Art is a pretty subjective topic. It’s incredibly difficult to define and even harder to produce at a substantial level. Art can be a painting, a drawing, a poem, a sculpture … the possibilities are really endless. Art can even be a large slab of wood. At least, it can be if you put it in the right hands.
Meet Sarah Walker, a young woman from Cattaraugus, NY, who after completing a major in art and a minor in sculpture at Daemen College, returned to her hometown knowing that she wanted to pursue her artistic endeavors, but wasn’t exactly sure what direction that path would lead her down.
Last April, Sarah decided to try her had at something completely new to her. Chainsaw carving. Her inspiration was a chainsaw artist whom she spoke with at a festival who encouraged her to give it a try.
“I have always been fascinated by chainsaw carvers and the talent they possess,” said Walker. “I used to only enjoy drawing and painting, so I wanted to challenge myself with something different.”
Some of the challenges went beyond what she ever anticipated. “Being left handed was a huge obstacle; they don't make them (chainsaws) left handed, so all of my carvings are done right handed. Holding a normal chainsaw "backwards" for a left-handed person is out of the question and dangerous.”
To put that in context, tonight when you go and brush your teeth, try doing it with the opposite hand and see how it feels. Then picture trying to make very precise cuts with a 13 lb. Echo CS-600p with 20" bar while controlling it with your weak hand. For the finer cuts, Sarah uses a Stihl MS 170 with a 10" specialty dime bar.
Ironically, the lack of being able to use her dominant hand isn’t even the biggest dilemma in Sarah’s mind. “The hardest part is finding the right log for each carving,” she said. “I always pick what carving I am going to do before I find the log. And I try to visualize the carving within the log while it's still in the woods. It makes actually carving it so much easier.”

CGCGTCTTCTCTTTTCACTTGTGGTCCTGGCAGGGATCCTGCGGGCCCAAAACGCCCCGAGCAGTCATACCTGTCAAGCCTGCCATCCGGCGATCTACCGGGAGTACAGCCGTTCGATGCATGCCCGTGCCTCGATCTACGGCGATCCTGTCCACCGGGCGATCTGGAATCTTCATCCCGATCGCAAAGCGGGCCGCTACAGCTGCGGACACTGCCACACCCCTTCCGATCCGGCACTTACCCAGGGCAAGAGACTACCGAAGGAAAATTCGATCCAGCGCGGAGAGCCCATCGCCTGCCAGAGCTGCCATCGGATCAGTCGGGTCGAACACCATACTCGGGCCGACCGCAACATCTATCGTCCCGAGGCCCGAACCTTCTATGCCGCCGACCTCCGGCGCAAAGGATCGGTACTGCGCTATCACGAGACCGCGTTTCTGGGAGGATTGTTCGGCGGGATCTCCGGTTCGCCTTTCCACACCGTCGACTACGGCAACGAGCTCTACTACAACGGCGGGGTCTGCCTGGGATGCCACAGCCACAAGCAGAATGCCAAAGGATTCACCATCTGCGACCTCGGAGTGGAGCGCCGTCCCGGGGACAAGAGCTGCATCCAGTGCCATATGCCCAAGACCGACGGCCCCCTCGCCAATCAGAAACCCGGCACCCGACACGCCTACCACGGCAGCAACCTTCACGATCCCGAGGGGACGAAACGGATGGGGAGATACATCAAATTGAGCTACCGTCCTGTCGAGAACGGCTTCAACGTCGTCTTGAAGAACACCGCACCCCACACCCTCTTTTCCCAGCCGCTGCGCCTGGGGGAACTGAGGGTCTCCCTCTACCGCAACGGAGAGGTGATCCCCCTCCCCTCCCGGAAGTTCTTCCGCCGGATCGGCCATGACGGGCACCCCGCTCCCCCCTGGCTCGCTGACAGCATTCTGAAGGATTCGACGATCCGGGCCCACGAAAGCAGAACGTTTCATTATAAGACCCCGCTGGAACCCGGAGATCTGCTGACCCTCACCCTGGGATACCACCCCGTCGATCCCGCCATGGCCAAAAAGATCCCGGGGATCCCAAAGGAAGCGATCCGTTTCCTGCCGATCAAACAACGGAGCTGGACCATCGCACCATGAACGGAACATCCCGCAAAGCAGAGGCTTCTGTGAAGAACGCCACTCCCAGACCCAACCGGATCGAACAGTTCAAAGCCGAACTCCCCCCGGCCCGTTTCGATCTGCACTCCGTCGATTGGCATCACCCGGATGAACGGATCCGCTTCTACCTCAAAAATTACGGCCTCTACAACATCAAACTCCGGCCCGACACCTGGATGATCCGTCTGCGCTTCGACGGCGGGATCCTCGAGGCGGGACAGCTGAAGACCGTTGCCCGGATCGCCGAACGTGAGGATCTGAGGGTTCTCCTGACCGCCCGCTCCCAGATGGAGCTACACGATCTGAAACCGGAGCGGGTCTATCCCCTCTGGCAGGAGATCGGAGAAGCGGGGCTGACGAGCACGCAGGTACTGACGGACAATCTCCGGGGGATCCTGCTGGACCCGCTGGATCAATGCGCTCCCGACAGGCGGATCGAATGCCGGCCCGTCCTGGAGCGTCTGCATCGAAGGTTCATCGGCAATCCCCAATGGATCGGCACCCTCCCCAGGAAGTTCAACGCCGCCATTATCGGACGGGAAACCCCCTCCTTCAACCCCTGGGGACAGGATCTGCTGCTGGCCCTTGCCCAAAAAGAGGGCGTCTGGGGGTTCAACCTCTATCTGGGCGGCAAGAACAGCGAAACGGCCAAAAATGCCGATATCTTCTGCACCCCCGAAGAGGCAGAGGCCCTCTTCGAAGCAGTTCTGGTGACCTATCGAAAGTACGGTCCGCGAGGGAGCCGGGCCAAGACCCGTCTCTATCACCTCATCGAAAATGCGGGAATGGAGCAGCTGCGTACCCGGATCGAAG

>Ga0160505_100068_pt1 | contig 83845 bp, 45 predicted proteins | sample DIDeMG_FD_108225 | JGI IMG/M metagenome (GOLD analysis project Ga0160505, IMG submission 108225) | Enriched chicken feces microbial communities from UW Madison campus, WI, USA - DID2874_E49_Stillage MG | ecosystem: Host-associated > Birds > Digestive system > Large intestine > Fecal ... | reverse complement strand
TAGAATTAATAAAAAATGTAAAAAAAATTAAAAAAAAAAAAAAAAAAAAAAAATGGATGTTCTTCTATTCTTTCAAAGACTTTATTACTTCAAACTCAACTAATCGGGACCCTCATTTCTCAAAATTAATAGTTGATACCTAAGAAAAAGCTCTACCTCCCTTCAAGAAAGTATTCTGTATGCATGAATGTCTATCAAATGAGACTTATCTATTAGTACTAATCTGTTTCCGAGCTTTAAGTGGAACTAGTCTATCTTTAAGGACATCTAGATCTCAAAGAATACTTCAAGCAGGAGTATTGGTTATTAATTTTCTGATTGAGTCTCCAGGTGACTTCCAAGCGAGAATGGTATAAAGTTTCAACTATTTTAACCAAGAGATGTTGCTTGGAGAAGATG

Walker’s portfolio is growing quickly. Already, she has over a dozen pieces to her name. She has even been commissioned by HoliMont Ski Area (where she works part-time in the main office throughout the ski season) to do two pieces for HoliMont’s new Foxwood warming hut at the top of Cascade and Greer. One piece was a sign that says “Foxwood,” which has been completed and the other will be of a fox, which she is working on now. Walker says that her favorite piece that she has done so far was of a raccoon holding a welcome sign and that, thus far, the most difficult piece was her first piece - a bald eagle.
That said, the bald eagle must’ve intrigued her because she has another one in the works that she has scheduled for this coming spring. “I plan to do a large bald eagle landing to grab prey,” stated Walker. “The log is about 1,000 lbs. so it will be my biggest project yet.”
Walker has plans to eventually open a store in her new barn where people can come and see (and purchase) her works. If you are interested in contacting her about having a piece made, you can email Sarah directly at firstname.lastname@example.org.